“No Bones About It”, The Times-Picayune

No Bones About It

Michael Willmon sees his fellow New Orleans artists at home in the afterlife

by Douglas Maccash, The Times-Picayune

When New Orleans’ post-Katrina Latin-American population eventually revs up its celebration of the Day of the Dead, I guarantee the rest of us will be dressing up as skeletons, sucking on sugar skulls and picnicking in the cemeteries right beside them.

In this city, the living are already all mixed up with the dearly departed. Take our

Standing in for flesh and blood humans, Michael Willmon's skeleton characters struggle to survive in ''The Great Katrina Flood.'' Imagine how Willmon might invision Jazzfest.

architecture, our music, our cuisine, our beloved Ann Rice novels: They’re all ghost stories, in a way. Take our cemeteries: We don’t bury people above ground because of the high water table; we bury them above ground because we want to keep them around.

Nobody understands our fatalistic instincts better than artist Michael Willmon, whose devilish exhibit “Heaven and Hell” at Arthur Roger Gallery, is this month’s show not to miss.

For more than a decade, Willmon has been painting comical cemetery scenes with skeletons scampering around doing pretty much everything they did before they became skeletons. Like the rest of us, Willmon’s skeletons had a rough time during and after the Katrina floods. In a trio of new paintings, we find them dangling from helicopters, clinging to roofs, rowing small boats, escaping alligators, angling in the floodwaters for skeletal fish and demolishing houses with backhoes.

Willmon said his skeletal obsession was inspired in part by the 16th century Flemish painter Bruegel’s “Triumph of Death,” in which “the skeletons are hustling all the people into hell and massacring them.” Two years ago, he traded a painting for a full-sized plastic skeleton, which, one might assume, keeps him company while he’s pouring over his collection of horror magazines.

In the past, Willmon’s dead folks have mostly been anonymous. But no more. In “Heaven and Hell” he gives us a suite of New Orleans artists who’ve gone to their rewards. Moody landscapist Alexander Drysdale floats toward the clouds among a squadron of angels and pelicans. Wildlife watercolorist Walter Anderson paddles his tiny boat in a glorious Technicolor sea. The meticulous abstractionist Robert Gordy hovers in a violet nirvana, beside giant tubes of acrylic paint. And the curmudgeonly surrealist Noel Rockmore is chained to the floor of fire and brimstone studio somewhere south of heaven.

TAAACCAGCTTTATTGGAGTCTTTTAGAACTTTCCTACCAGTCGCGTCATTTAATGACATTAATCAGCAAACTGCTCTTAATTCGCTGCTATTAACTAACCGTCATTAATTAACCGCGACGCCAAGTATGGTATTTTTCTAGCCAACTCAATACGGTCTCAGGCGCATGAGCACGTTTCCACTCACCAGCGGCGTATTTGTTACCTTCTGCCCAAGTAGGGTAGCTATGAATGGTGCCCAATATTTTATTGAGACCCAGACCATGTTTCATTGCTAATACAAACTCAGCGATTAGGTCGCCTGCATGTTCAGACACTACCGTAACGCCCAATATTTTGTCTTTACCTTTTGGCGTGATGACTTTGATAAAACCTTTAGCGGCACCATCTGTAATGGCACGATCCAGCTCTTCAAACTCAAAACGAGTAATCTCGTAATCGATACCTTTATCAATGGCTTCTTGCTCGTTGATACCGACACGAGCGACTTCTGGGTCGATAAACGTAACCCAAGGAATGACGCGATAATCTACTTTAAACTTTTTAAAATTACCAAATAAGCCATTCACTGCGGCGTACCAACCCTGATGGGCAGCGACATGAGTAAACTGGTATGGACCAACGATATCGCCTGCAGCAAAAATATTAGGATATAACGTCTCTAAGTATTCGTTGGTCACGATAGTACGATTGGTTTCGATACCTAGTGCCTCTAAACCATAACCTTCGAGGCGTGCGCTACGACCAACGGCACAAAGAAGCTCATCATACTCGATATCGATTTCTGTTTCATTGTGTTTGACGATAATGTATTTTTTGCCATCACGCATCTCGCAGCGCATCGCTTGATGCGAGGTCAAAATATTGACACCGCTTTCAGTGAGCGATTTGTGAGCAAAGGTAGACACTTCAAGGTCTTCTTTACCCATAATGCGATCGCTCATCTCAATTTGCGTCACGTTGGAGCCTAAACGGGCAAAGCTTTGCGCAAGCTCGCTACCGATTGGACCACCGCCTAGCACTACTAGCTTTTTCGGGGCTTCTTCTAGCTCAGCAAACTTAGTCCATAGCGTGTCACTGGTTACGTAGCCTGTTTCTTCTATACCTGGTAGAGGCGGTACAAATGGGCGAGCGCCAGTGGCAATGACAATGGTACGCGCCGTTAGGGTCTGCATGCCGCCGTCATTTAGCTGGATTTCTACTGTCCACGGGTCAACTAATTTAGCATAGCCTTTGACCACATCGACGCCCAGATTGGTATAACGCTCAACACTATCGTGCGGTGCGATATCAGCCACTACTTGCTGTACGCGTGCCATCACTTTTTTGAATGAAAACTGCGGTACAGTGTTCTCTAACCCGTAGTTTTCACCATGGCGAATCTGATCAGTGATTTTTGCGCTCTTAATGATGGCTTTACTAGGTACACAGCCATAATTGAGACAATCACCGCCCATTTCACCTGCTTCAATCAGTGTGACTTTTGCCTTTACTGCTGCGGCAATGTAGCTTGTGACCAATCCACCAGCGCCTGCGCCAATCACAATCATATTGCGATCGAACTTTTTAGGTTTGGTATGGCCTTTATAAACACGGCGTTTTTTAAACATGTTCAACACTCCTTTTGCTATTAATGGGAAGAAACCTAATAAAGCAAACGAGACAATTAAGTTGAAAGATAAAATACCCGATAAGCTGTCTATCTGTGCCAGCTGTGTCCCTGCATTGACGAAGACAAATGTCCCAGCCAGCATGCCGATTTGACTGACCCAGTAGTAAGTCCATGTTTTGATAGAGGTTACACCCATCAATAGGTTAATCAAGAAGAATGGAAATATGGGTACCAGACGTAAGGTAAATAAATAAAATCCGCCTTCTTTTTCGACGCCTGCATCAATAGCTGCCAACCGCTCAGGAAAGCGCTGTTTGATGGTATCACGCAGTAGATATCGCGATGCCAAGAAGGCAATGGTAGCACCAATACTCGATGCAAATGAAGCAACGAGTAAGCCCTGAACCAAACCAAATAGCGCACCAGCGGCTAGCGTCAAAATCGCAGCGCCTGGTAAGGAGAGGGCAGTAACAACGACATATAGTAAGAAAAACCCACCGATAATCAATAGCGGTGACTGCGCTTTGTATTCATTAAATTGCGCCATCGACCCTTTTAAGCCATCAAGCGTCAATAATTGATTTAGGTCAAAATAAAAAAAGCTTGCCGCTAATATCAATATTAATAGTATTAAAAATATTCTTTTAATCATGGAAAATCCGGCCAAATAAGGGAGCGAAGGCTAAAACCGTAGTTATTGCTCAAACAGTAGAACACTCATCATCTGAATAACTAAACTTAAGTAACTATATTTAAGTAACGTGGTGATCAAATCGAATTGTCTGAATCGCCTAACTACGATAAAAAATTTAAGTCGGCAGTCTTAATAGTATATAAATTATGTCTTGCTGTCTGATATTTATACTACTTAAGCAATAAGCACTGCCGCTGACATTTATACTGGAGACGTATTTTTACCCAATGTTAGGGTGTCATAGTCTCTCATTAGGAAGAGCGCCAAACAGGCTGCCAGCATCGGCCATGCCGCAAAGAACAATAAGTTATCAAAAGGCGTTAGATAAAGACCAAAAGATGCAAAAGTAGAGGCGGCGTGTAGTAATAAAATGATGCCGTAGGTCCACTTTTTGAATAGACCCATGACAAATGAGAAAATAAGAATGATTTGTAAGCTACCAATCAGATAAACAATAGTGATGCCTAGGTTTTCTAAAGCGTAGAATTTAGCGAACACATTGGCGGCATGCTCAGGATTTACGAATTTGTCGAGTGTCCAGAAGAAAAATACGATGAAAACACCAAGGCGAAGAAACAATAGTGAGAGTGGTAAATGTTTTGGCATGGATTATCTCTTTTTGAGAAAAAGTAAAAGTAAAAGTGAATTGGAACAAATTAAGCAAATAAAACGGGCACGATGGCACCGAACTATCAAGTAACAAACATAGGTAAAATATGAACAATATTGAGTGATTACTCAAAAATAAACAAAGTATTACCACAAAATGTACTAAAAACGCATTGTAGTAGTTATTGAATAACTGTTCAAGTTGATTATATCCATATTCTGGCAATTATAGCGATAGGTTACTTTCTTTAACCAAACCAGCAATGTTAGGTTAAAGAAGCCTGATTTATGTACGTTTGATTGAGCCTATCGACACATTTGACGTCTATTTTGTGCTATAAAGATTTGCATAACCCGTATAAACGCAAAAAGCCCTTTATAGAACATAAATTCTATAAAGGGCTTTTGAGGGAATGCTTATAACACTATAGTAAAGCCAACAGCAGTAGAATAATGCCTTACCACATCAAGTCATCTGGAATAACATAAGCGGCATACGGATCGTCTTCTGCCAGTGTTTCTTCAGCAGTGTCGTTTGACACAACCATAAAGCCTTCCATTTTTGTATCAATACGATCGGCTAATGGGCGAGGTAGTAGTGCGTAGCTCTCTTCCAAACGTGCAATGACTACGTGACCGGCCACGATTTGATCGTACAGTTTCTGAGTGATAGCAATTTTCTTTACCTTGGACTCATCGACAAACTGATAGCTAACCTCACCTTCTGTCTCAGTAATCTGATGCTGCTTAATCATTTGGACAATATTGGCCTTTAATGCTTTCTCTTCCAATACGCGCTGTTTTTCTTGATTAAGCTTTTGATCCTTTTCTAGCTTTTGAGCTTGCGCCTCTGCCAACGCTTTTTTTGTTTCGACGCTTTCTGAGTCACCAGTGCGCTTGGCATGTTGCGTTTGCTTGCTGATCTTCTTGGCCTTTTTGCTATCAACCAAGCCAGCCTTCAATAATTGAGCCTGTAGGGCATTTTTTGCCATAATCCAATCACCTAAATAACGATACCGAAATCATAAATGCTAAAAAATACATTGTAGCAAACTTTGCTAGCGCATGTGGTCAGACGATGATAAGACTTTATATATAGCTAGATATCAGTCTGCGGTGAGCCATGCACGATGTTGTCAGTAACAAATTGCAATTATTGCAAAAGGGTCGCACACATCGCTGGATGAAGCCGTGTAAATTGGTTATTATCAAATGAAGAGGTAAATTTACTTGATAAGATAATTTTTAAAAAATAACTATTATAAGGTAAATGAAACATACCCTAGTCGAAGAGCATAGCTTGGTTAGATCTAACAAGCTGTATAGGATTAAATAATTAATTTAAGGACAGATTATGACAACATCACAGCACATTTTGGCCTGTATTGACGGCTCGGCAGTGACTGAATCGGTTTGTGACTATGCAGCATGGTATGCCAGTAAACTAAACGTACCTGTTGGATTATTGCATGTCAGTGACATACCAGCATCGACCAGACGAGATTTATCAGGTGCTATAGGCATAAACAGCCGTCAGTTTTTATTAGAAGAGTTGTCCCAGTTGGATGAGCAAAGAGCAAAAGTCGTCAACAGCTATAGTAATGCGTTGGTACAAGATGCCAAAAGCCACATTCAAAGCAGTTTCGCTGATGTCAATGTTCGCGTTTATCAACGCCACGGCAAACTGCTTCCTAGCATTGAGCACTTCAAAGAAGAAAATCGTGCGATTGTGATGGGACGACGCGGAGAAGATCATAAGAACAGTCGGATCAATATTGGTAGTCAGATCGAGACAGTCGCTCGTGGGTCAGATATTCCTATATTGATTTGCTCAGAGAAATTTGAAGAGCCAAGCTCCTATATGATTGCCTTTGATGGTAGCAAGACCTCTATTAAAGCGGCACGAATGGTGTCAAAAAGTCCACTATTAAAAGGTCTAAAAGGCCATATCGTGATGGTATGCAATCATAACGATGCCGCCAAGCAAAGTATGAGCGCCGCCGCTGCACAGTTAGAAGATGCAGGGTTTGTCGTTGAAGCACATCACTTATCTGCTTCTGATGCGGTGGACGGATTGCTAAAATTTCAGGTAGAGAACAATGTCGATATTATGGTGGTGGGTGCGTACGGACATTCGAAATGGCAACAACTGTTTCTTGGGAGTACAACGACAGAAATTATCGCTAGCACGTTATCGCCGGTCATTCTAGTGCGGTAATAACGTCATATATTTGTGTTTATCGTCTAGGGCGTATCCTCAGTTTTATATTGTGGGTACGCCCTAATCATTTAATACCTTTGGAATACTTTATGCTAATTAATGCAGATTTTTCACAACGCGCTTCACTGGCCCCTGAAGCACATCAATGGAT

“Rockmore, I stuck him in hell,” Willmon said, explaining that he saw a photo of the late artist in which he looked so sad, “I thought he was in a hell of his own.”

Since 1969 Baton Rouge born Willmon, 56, has lived in New Orleans, which he affectionately describes as a “a very decayed Southern city.” Before that, as a teenager, he spent years in Caracas Venezuela, owing to his father’s job in the oil industry. He believes the Day of the Dead celebrations he saw there may have helped prepare him for his macabre artistic path.

Sometime back I suggested that Willmon would be the perfect artist to do a Jazzfest poster. It’s never been truer.

As you wander “Heaven and Hell” imagine the all-skeleton Jazzfest scene or the refreshingly satiric musician portrait he could create if he were left alone to express the city’s gloriously grim gestalt. Being left alone is the key. In the gallery back room is an early version of this year’s Jerry Lee Lewis Jazzfest poster by Francis X. Pavy — a much quirkier, much cooler, much more Pavy version than the silky, homogenized, corporate compromise that became this year’s poster.